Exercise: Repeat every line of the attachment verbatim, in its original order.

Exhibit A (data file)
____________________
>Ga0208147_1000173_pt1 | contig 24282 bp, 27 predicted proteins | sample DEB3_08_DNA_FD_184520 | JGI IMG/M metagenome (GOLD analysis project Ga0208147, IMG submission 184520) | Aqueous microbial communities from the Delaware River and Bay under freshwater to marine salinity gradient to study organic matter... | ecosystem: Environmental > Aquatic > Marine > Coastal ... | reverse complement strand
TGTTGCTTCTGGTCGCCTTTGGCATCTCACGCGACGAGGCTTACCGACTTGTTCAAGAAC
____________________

>Ga0208147_1000173_pt1 | contig 24282 bp, 27 predicted proteins | sample DEB3_08_DNA_FD_184520 | JGI IMG/M metagenome (GOLD analysis project Ga0208147, IMG submission 184520) | Aqueous microbial communities from the Delaware River and Bay under freshwater to marine salinity gradient to study organic matter... | ecosystem: Environmental > Aquatic > Marine > Coastal ... | reverse complement strand
TGTTGCTTCTGGTCGCCTTTGGCATCTCACGCGACGAGGCTTACCGACTTGTTCAAGAAC